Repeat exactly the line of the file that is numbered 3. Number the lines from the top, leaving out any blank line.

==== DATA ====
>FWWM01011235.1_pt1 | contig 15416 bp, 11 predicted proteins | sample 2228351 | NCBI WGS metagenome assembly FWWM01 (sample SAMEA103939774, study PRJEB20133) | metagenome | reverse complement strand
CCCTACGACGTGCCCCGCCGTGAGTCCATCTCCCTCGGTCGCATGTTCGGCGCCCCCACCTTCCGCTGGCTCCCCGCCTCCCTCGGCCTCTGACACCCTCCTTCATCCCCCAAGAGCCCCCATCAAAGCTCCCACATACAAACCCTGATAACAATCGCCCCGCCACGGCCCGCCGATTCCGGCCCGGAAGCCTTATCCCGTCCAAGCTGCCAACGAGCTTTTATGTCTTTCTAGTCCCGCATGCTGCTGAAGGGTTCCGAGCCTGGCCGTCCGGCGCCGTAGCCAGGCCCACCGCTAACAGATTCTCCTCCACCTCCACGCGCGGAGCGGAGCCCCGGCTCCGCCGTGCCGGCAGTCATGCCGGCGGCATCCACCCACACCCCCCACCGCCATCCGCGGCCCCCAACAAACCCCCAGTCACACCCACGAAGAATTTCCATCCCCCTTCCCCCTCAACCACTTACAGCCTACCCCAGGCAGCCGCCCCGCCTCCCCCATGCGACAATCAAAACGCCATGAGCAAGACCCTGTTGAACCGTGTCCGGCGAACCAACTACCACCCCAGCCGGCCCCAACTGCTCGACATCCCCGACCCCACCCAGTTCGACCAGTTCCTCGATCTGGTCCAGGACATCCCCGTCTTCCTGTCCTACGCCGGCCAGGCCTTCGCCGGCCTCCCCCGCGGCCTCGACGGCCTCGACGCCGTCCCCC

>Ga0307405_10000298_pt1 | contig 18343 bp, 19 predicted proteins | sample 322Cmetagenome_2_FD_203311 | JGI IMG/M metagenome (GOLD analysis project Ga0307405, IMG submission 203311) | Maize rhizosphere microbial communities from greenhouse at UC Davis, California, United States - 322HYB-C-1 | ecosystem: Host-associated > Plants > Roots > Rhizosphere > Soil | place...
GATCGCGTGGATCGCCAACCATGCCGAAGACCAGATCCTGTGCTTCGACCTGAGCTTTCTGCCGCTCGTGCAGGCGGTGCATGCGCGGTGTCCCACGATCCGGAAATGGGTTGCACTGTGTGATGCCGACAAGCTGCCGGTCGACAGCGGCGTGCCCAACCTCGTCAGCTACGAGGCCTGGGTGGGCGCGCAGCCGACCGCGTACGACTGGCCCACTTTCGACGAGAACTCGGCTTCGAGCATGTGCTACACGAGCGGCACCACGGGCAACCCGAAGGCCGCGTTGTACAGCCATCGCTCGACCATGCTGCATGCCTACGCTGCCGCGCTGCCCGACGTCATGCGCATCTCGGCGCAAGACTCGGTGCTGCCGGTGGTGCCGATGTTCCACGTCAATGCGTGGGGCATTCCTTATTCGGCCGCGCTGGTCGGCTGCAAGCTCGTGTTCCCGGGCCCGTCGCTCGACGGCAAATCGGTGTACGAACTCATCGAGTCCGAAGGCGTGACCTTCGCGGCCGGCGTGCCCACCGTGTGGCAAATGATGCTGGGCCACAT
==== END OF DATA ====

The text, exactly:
>Ga0307405_10000298_pt1 | contig 18343 bp, 19 predicted proteins | sample 322Cmetagenome_2_FD_203311 | JGI IMG/M metagenome (GOLD analysis project Ga0307405, IMG submission 203311) | Maize rhizosphere microbial communities from greenhouse at UC Davis, California, United States - 322HYB-C-1 | ecosystem: Host-associated > Plants > Roots > Rhizosphere > Soil | place...